# Math Help - Uniform convergence

1. ## Uniform convergence

Hello.
I have proved that the series $\sum_{n=2}^{\infty}\frac{\left (\mathrm{ln}\left ( n \right ) \right )^{p}}{n}$ is convergent if $p<-1$ and divergent if $p\geq -1$.

So the another problem is about to show the series $\sum_{n=2}^{\infty}\frac{\left (\mathrm{ln}\left ( n \right ) \right )^{x}}{n}$ is uniform convergent as $x \in ]-\infty;p]$ if $p<-1$.

I am not sure what to do. If it's true that I should use the Weierstrass Test, could you please tell me what do to? Even I have read about it I feel kinda stuck when I try to answer this problem.
(I am sorry if I have posted it in the wrong place.)

2. ## Re: Uniform convergence

Hey MathsforNewbs.

Can you use the fact that the series is continuous and that the point-wise convergence in addition to the continuity criteria of the sum imply uniform convergence?

I'm not sure if you can use this so I'm just throwing an idea your way.

3. ## Re: Uniform convergence

Hello Chiro.

I am not sure if I understood you correctly. Did you mean I had to find like $\lim_{n\rightarrow \infty}|f_{n}(x)-f(x)|=0$?

What I need is just a "hint" where to start. And I actually not good at understanding if it's all written in words.

4. ## Re: Uniform convergence

Basically I was getting at whether uniform convergence comes "for free" given other kinds of convergence and other attributes (like continuity in the function against the variable x).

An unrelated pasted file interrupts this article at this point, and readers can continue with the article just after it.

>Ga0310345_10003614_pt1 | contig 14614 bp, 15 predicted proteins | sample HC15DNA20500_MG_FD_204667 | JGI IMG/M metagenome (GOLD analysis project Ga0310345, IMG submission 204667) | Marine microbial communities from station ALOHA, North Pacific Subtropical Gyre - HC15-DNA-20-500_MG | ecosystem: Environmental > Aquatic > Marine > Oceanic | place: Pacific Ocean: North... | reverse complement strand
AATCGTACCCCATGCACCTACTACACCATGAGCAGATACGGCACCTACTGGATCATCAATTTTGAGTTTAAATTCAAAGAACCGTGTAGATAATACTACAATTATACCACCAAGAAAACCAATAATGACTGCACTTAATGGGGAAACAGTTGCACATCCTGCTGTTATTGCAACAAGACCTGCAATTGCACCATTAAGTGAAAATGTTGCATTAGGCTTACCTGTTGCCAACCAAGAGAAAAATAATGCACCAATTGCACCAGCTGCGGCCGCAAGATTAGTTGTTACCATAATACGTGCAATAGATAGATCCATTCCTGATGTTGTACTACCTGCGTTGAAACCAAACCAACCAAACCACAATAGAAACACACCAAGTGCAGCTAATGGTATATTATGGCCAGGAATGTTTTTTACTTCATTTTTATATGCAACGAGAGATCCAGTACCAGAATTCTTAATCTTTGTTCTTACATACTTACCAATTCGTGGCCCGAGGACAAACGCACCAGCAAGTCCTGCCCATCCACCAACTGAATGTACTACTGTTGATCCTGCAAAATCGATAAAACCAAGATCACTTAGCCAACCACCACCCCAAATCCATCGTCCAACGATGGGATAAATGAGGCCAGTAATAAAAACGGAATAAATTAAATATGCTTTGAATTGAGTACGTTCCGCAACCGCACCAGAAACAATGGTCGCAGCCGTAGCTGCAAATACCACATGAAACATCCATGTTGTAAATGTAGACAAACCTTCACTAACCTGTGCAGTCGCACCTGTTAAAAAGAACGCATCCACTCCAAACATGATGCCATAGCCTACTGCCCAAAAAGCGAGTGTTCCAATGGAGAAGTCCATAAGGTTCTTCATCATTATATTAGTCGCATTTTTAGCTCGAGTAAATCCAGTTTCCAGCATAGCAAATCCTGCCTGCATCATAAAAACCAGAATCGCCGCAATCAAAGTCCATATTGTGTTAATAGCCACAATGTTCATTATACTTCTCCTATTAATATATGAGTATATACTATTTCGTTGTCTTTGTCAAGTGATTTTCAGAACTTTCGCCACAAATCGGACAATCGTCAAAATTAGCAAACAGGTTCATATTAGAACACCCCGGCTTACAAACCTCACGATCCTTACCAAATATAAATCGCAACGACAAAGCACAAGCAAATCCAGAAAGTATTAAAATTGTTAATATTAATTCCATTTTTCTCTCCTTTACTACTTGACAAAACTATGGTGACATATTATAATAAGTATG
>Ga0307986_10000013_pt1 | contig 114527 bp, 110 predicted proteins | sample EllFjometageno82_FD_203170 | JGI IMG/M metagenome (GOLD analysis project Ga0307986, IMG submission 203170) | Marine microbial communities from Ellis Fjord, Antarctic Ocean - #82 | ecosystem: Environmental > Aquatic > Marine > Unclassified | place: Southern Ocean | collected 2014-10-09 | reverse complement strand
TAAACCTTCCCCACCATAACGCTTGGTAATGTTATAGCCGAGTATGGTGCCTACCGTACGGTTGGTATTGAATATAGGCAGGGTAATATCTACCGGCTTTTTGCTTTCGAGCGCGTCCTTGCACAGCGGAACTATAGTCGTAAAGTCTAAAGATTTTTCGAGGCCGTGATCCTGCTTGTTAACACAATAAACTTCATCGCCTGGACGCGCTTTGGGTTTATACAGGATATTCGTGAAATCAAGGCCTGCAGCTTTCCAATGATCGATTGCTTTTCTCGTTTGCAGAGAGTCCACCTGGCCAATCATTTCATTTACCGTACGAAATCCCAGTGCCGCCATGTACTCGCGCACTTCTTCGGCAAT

5. ## Re: Uniform convergence

Originally Posted by MathsforNewbs
Hello.
I have proved that the series $\sum_{n=2}^{\infty}\frac{\left (\mathrm{ln}\left ( n \right ) \right )^{p}}{n}$ is convergent if $p<-1$ and divergent if $p\geq -1$.

So the another problem is about to show the series $\sum_{n=2}^{\infty}\frac{\left (\mathrm{ln}\left ( n \right ) \right )^{x}}{n}$ is uniform convergent as $x \in ]-\infty;p]$ if $p<-1$.

Over many years, I found if a property can be shown from a basic comparison then students have a better grasp of it.

If $n\ge 2~\&~\alpha>0$ then it is good exercise to show that ${\left( {{\alpha ^\alpha }n} \right)^{ - 1}} \leqslant {\left( {\log (n)} \right)^{ - \alpha }}$.

That tells us that $\sum\limits_{n = 2}^\infty {{{\left( {{\alpha ^\alpha }n} \right)}^{ - 1}}} \leqslant \sum\limits_{n - 2}^\infty {{{\left( {\log (n)} \right)}^{ - \alpha }}}$.

Thus $\forall\alpha>0$ the series ${\sum\limits_{n - 2}^\infty {\left( {\frac{1}{{\log (n)}}} \right)} ^\alpha }$ diverges.

Using that as a lemma, you can prove your question.

6. ## Re: Uniform convergence

I am sorry to say it, to be honest, I don't understand anything of it. I mean I don't think it has something with the Weierstrass to do.

7. ## Re: Uniform convergence

Originally Posted by MathsforNewbs
I am sorry to say it, to be honest, I don't understand anything of it. I mean I don't think it has something with the Weierstrass to do.
Well, do you know or are allowed to use the integral test?

8. ## Re: Uniform convergence

Originally Posted by Plato
Well, do you know or are allowed to use the integral test?
Yes I know it and am allowed to use anyting (what I have learnt, of course) - just in order to answer it. I mentioned something about proving, on #1;
Originally Posted by MathsforNewbs
I have proved that the series $\sum_{n=2}^{\infty}\frac{\left (\mathrm{ln}\left ( n \right ) \right )^{p}}{n}$ is convergent if $p<-1$ and divergent if $p\geq -1$.
by using the Integral Test.

9. ## Re: Uniform convergence

Anyone? I know well that $\mathrm{ln}(n)^{x} \leq \mathrm{ln}(n){p}$ where $x\leq\ p<-1$. I am not sure how to use it with the Weierstrass convergence. I claimed it to be
$\left |\frac{\mathrm{ln}(n)^x}{n} \right |\leq \frac{\mathrm{ln}(n)^{p}}{n}$. Is it correct way?